Voice for radio with Tim Wedgwood BBC Radio Stoke
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Voice for radio with Tim Wedgwood BBC Radio Stoke

November 7, 2019


so have you had any any training at all
in in voice or…? A lot of the time the training comes from listening to others
and hearing what you think sounds acceptable and I think using your voice, it’s like an instrument isn’t it? and it’s the instrument I use
particularly for the radio to tell a story or to hold politician to account
or to entertain someone to play music to to talk with someone on the phone around
what’s going on in their lives and you can use your voice in a variety of ways
for that of course Could you give me an example? if someone is talking to you about
something that it’s traumatic in their life, well you know your inflection might
change, you might put on a more sympathetic tone so that’s one instance
another instance perhaps if you’re interviewing a politician who’s avoiding
a question then you can be more forceful you can start to press them a
little harder and be more willing to interject when before you might be
stepping back slightly to listen more to what’s being said because they’re
telling their story you know if to get a point across you might use your
voice in a different way, so your approach to using your voice it depends
on various factors that depends on your your guests how you might want to be
received from their point of view or depend what their agenda is I
suppose as well. Not only might they want to take control you don’t want
to let let that happen. do you have, not an agenda
but you’ve got you’ve I suppose your agenda there is time you’ve got to fill in a
certain topic or slots you know like we’re trying to do now do you have any
anything else you do what sort of us what you know
I suppose it’s not particularly connected to your voice but… I know what
you’re saying, I think and of course when you’re filling a radio program (yeah) for
instance yeah it depends is a news based program yeah or if it’s more
entertainment based (yep) so your tone will change depending upon what it is
you’re doing yeah the program you’re presenting yeah so if it was more light
hearted then then yes, you know you might inject a bit more personality in to
reflect the story you’re telling may be you can still throw personality into
needles yeah you can still be a personality driven news interview again
it comes down to your confidence to tell the story to ask the right questions to
to use the right tone with the questions you’re asking and perhaps not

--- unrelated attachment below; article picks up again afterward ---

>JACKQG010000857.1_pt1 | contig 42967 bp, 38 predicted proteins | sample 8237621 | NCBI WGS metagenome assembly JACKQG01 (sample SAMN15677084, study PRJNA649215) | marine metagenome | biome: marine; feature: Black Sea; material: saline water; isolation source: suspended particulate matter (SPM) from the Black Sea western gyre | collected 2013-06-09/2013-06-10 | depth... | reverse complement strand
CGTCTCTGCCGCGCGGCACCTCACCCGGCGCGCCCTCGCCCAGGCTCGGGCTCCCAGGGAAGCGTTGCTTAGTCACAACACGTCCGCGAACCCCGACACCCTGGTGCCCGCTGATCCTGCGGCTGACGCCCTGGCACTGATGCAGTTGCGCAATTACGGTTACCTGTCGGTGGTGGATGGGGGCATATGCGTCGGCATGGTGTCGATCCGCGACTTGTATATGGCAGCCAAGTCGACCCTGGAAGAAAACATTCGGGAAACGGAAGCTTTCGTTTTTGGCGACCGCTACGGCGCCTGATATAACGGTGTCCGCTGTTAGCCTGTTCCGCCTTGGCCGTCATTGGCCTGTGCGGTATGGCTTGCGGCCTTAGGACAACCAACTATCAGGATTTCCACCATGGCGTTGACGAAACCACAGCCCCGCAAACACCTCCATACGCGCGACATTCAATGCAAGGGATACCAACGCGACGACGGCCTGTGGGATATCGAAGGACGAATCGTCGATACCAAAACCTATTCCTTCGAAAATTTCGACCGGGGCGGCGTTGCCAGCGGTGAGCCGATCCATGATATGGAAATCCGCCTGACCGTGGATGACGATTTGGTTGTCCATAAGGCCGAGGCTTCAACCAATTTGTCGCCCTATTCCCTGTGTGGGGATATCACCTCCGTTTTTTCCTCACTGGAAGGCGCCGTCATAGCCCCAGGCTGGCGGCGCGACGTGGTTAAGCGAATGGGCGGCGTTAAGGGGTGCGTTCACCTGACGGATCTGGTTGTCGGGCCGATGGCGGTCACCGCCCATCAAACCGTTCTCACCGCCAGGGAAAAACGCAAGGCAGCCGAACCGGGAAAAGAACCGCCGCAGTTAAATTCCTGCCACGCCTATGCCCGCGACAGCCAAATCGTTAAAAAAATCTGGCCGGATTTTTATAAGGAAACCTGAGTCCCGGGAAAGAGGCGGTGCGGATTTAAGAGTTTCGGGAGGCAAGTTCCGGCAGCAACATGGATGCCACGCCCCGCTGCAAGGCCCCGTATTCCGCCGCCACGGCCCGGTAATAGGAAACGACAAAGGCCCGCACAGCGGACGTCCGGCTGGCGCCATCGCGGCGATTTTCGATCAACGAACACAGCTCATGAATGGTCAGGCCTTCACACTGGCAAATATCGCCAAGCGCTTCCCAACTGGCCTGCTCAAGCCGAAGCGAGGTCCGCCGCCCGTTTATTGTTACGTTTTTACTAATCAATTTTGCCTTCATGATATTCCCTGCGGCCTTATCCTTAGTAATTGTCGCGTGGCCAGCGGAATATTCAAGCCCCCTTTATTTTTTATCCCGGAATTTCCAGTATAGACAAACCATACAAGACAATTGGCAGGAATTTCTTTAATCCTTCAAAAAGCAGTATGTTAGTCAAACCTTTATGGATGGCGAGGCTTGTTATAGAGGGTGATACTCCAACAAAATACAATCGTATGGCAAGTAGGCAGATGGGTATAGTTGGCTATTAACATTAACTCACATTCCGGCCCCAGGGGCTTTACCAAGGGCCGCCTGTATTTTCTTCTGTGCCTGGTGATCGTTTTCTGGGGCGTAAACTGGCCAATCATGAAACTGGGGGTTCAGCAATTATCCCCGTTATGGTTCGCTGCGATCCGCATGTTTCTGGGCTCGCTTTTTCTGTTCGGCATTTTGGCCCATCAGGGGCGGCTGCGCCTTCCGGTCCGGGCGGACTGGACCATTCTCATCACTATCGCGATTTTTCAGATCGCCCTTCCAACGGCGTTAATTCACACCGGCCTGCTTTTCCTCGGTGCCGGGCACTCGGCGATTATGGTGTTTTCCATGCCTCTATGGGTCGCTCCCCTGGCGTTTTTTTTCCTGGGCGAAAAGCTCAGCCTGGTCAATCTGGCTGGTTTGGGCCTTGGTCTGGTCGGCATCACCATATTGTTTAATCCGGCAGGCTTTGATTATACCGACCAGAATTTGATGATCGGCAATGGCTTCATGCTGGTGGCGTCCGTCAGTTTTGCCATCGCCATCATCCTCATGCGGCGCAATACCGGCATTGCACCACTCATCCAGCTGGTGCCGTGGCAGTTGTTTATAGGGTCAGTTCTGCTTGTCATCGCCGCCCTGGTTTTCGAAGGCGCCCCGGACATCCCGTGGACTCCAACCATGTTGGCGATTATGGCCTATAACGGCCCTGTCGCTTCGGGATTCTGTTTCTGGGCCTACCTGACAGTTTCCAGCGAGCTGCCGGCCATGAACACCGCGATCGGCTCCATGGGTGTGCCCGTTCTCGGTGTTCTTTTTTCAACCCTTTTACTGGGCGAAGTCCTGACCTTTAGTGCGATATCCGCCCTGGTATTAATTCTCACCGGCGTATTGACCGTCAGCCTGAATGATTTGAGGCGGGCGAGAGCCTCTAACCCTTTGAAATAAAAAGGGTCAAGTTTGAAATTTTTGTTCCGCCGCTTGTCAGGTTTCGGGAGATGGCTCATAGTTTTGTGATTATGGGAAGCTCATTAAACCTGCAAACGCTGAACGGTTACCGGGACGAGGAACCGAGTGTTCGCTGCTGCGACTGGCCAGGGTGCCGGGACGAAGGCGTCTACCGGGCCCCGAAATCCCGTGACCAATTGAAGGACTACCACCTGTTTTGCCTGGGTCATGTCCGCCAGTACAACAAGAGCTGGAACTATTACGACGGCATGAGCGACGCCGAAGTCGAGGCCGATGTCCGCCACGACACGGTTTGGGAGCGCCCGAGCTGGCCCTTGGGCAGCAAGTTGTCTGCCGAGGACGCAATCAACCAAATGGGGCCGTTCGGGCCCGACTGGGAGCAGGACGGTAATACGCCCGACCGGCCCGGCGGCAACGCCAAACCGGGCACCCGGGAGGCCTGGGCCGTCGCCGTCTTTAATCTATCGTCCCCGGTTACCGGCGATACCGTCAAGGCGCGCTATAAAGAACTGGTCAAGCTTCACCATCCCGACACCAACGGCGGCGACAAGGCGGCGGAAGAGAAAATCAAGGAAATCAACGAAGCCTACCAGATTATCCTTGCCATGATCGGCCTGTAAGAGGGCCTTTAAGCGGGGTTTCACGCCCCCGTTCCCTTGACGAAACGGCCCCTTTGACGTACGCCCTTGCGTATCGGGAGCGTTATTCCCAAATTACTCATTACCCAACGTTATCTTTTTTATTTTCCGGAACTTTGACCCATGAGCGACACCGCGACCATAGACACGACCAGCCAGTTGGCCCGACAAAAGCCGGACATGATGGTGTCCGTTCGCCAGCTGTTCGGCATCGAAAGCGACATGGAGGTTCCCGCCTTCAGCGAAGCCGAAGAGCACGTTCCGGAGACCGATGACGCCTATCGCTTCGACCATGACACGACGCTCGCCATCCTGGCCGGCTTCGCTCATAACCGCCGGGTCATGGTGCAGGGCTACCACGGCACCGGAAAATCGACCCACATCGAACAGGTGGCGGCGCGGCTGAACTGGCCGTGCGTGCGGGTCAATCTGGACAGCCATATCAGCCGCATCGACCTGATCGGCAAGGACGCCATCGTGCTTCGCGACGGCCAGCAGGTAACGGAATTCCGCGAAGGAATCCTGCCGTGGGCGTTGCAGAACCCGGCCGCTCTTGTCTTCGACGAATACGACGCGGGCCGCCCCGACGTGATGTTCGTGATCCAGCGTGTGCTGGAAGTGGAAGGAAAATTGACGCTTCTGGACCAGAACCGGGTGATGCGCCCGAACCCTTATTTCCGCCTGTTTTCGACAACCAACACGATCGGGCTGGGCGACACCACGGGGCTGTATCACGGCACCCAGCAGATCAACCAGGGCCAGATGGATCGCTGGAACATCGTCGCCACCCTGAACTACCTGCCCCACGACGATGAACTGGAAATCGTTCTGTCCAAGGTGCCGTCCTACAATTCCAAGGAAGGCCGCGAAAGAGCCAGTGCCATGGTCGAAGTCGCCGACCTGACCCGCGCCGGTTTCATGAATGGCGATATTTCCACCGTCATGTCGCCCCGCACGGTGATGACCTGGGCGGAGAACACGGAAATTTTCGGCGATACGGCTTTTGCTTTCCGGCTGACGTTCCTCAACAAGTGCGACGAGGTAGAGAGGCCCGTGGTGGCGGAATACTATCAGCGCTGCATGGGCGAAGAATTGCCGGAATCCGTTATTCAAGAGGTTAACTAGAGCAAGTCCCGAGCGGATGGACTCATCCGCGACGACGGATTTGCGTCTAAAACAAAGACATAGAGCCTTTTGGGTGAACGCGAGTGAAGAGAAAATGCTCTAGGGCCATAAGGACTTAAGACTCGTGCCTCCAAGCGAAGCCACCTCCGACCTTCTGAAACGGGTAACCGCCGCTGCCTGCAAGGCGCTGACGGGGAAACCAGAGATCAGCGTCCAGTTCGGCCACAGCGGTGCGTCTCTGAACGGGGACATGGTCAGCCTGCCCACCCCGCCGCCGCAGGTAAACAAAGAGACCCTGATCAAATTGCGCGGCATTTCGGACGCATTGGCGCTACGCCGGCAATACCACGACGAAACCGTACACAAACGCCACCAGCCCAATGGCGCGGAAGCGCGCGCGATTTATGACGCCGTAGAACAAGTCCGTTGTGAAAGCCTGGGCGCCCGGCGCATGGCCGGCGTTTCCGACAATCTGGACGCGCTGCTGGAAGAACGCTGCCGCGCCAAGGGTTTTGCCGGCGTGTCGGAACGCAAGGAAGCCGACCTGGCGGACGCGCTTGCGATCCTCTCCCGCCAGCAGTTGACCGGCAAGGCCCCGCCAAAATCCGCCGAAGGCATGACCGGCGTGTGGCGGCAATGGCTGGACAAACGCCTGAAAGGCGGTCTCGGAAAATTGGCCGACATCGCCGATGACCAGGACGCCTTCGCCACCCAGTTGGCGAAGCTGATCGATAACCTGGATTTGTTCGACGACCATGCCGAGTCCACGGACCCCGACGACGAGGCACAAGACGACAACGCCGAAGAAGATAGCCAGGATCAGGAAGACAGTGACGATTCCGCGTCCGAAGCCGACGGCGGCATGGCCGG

belligerent maybe and I suppose again you’re using your voice in a multitude
of ways to achieve those ends that means yeah so yeah you’re thinking of the
topic you’re thinking of who it is you’re interviewing why you’re
interviewing them what story they have to tell and a lot of it is listening to
their story but knowing when the audience might have heard enough and
again sometimes your guests will be very animated and very authoritative
sometimes they won’t be so you have to try and coax them into telling them a
bit more you can use that again in the way that you might use your voice so I
might lean in yeah to try and make myself appear more visible on a camera
you can do the same thing with your voice don’t you just yeah lean in with
your voice and a smile and that can be picked up sure so tell me more about the
yeah yeah the new car you just bought, it sounds fantastic. it yeah yeah great yeah yeah and you’re
pushing them into in a way you’re calming their own nerves around the topic they no more about than you. yeah it’s putting someone at ease… so you use your voice to do to do that subconsciously I well not necessarily over time this
becomes a self conscious? it becomes more habitual right yeah so you you’re using
your voice habitually to to put someone at ease to give them the I supposed to
give them the floor space to you know to give their story I suppose in a way you
know sorry… yes, I think I think it’s important that you know as an
interviewer you’re not afraid to let someone open up and tell their story
yeah so the whole reason why they’re on yep but all you are if you like is the
conduit yep between that story and the listener but it’s an important conduit
because you’re trying to keep the whole story flowing and together and meaning
something and not being and knowing when to step in and intervene yep and that
could be you know if the story is as we’re now legs if you like further to go
so there is finding having listened to what the interviewer has said,
it’s finding another question to go in on that might be pre-planned based
on some research or some evidence you know you’ve done some research
beforehand you know what you’re talking about so yeah then you can then take it
to the next level I think from a broadcasters point of view using your
voice is so important you need to know how to use it and when to use how to
change the tone of your voice and the inflection of your voice not be afraid
of a pause and rather have a pause around the words that you use, and rather than ‘umming and arring’ I would rather stop whilst my brain is engaging yes thinking this is a
word I need to use yeah this is the warning to express something don’t be
afraid of a pause because I think sometimes be better than having these
extraneous noised going on… yeah! it’s very much like it’s like music sometimes it’s what
you don’t play is as important as what you do play and I think it’s the same
thing with language and communication I think sometimes a pause you know can be
(pause) (laughter) a little bit embarrassing… But, it can also be …… very powerful yeah yes yes because you’ve drawn someone in yes and if you’re telling a story yeah